Official Letters to the Honorable American Congress: Written, During the War Between the United Colonies and Great Britain, Volume 1

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Page 267 - To bring men to a proper degree of subordination is not the work of a day, a month, or even a year, and unhappily for us and the cause we are engaged in, the little discipline I have been...
Page 264 - A soldier, reasoned with upon the goodness of the cause he is engaged in, and the inestimable rights he is contending for, hears you with patience, and acknowledges the truth of your observations, but adds that it is of no more importance to him than to others. The officer makes...
Page 346 - ... service of the militia who come in, you cannot tell how, go, you cannot tell when, and act, you cannot tell where, consume your provisions, exhaust your stores, and leave you at last at a critical moment?
Page 240 - Our situation is truly distressing. The check our detachment sustained on the 27th ultimo has dispirited too great a proportion of our troops, and filled their minds with apprehension and despair. The militia, instead of calling forth their utmost efforts to a brave and manly opposition in order to repair our losses, are dismayed, intractable, and impatient to return. Great numbers of them have gone off; in some instances, almost by whole regiments, by half ones, and...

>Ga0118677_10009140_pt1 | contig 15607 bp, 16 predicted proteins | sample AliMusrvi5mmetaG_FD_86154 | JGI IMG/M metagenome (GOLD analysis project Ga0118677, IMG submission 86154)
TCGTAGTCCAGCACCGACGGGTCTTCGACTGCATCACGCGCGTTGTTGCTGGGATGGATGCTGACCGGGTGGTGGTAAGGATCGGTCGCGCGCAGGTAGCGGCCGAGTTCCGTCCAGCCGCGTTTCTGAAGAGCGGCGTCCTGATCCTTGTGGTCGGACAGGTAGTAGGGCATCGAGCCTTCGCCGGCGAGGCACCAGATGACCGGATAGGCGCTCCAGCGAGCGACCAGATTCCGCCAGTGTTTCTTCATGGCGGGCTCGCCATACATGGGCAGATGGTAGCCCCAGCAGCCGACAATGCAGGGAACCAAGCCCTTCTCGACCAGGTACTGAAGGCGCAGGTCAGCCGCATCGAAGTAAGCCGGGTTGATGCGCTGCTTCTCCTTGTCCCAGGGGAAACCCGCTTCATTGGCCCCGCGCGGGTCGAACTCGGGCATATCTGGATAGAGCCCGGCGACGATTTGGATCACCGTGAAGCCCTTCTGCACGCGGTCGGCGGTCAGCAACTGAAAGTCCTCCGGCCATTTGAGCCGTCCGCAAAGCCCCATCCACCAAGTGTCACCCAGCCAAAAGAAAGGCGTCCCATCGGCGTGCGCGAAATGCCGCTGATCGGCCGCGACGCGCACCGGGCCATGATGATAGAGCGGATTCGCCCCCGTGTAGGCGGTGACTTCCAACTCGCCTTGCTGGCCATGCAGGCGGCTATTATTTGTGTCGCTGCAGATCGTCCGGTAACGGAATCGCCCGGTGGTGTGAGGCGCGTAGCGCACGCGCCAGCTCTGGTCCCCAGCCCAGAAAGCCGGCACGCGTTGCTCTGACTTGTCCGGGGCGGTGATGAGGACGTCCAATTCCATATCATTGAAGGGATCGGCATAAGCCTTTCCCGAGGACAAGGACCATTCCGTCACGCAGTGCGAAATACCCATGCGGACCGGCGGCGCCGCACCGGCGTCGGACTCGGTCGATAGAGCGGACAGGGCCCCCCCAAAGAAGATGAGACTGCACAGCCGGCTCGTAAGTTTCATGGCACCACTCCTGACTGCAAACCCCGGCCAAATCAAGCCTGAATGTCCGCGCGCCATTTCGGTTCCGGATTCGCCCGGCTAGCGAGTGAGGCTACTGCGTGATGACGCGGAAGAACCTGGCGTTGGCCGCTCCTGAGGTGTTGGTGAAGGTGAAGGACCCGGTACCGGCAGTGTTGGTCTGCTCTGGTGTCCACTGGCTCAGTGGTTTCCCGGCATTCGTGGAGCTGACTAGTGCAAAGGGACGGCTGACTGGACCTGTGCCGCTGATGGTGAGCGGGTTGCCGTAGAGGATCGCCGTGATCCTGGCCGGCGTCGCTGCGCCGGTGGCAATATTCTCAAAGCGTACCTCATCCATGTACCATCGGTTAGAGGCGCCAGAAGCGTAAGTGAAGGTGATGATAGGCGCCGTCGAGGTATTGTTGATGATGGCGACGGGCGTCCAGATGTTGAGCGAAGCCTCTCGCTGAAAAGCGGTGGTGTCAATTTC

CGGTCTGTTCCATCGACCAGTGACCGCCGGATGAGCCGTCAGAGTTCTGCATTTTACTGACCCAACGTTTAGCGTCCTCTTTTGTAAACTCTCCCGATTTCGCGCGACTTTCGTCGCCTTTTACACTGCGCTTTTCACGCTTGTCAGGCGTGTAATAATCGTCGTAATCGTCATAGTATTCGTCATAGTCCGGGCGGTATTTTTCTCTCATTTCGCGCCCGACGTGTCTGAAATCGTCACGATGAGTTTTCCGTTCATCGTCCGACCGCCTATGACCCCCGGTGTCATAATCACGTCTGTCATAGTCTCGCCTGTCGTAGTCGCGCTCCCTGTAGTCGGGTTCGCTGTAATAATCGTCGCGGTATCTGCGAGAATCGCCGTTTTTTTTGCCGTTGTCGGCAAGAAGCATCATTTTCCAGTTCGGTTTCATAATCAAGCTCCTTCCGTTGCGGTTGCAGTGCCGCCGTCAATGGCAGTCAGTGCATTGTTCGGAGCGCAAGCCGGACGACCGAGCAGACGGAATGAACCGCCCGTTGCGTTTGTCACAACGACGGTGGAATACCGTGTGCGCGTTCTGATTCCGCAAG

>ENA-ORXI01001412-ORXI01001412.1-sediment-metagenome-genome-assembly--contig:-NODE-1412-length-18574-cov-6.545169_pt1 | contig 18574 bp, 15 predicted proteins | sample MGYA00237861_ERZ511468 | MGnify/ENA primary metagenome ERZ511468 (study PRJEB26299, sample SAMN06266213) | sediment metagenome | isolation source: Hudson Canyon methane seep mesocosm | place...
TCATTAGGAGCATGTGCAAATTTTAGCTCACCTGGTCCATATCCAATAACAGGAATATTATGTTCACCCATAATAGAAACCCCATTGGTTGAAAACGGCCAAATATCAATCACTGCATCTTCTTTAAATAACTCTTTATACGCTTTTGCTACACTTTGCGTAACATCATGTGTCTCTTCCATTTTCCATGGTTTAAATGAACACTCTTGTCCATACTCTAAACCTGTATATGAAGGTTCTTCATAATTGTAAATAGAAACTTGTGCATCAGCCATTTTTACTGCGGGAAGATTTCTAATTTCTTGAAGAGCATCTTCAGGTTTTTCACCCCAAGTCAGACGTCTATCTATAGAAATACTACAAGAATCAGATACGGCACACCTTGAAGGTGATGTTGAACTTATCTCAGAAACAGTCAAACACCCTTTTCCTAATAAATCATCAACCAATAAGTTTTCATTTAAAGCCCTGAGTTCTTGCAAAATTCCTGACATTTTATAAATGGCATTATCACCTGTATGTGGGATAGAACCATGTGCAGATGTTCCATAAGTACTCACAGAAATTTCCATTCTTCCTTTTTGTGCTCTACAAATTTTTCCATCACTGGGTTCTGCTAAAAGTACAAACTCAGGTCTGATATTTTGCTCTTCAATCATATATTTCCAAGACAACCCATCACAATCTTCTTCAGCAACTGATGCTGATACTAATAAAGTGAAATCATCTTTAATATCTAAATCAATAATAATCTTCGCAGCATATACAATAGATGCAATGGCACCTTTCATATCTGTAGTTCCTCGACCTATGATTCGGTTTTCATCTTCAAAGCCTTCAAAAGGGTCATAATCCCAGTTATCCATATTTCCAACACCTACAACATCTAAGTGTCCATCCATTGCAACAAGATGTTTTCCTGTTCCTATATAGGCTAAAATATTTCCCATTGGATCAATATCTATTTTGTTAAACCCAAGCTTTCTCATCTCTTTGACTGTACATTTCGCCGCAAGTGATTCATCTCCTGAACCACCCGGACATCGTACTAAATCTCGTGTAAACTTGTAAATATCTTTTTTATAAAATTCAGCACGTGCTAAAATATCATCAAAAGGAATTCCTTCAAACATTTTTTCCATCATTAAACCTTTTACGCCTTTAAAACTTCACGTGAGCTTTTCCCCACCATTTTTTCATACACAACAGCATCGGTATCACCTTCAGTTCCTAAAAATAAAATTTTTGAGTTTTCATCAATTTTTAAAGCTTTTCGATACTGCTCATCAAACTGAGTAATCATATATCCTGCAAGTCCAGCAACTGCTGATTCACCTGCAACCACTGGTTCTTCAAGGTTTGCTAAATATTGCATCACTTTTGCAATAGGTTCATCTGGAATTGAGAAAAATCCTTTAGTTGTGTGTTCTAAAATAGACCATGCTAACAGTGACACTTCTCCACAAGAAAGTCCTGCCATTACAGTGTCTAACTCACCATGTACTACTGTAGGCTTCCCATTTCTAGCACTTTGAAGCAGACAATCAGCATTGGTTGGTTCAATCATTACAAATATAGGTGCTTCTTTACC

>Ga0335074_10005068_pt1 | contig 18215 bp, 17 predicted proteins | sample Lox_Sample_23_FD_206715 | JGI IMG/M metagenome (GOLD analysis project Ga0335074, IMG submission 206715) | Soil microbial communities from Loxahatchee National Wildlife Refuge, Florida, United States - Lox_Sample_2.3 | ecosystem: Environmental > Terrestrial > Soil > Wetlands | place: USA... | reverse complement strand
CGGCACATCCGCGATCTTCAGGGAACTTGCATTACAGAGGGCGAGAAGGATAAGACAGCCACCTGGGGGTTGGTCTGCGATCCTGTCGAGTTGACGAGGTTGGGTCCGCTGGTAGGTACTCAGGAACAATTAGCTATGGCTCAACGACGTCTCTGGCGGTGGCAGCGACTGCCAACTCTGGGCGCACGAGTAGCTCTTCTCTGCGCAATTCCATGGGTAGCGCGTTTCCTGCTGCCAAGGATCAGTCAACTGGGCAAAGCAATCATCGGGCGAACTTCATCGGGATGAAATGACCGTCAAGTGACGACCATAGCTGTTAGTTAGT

Page 358 - Ferry, and taken possession of the bridge leading out of town; but the quantity of ice was so great, that, though he did every thing in his power to effect it, he could not get over. This difficulty also hindered General Cadwalader from crossing with the Pennsylvania militia from Bristol. He got part of his foot over; but, finding it impossible to embark his artillery, he was obliged to desist. I am fully confident, that, could the troops under Generals Ewing and...
Page 258 - Leitch unluckily began their attack too soon, as it was rather in flank than in rear. In a little time Major Leitch was brought off wounded, having received three balls through his side ; and, in a short time after, Colonel Knowlton got a wound, which proved mortal. Their men however persevered, and continued the engagement with the greatest resolution. Finding that they wanted a support, I advanced part of Colonel Griffith's and Colonel Richardson's Maryland...
Page 265 - ... increase with time. When the army was first raised at Cambridge, I am persuaded the men might have been got, without a bounty, for the war. After...
Page 86 - ... man, who thinks little of the one, and is fearful of the other, acts from present feelings, regardless of consequences. Again, men of a day's standing will not look forward ; and from experience we find, that, as the time approaches for their discharge, they grow careless of their arms, ammunition, camp utensils, &c.
Page 241 - Till of late, I had no doubt in my own mind of defending this place; nor should I have yet, if the men would do their duty; but this I despair of.

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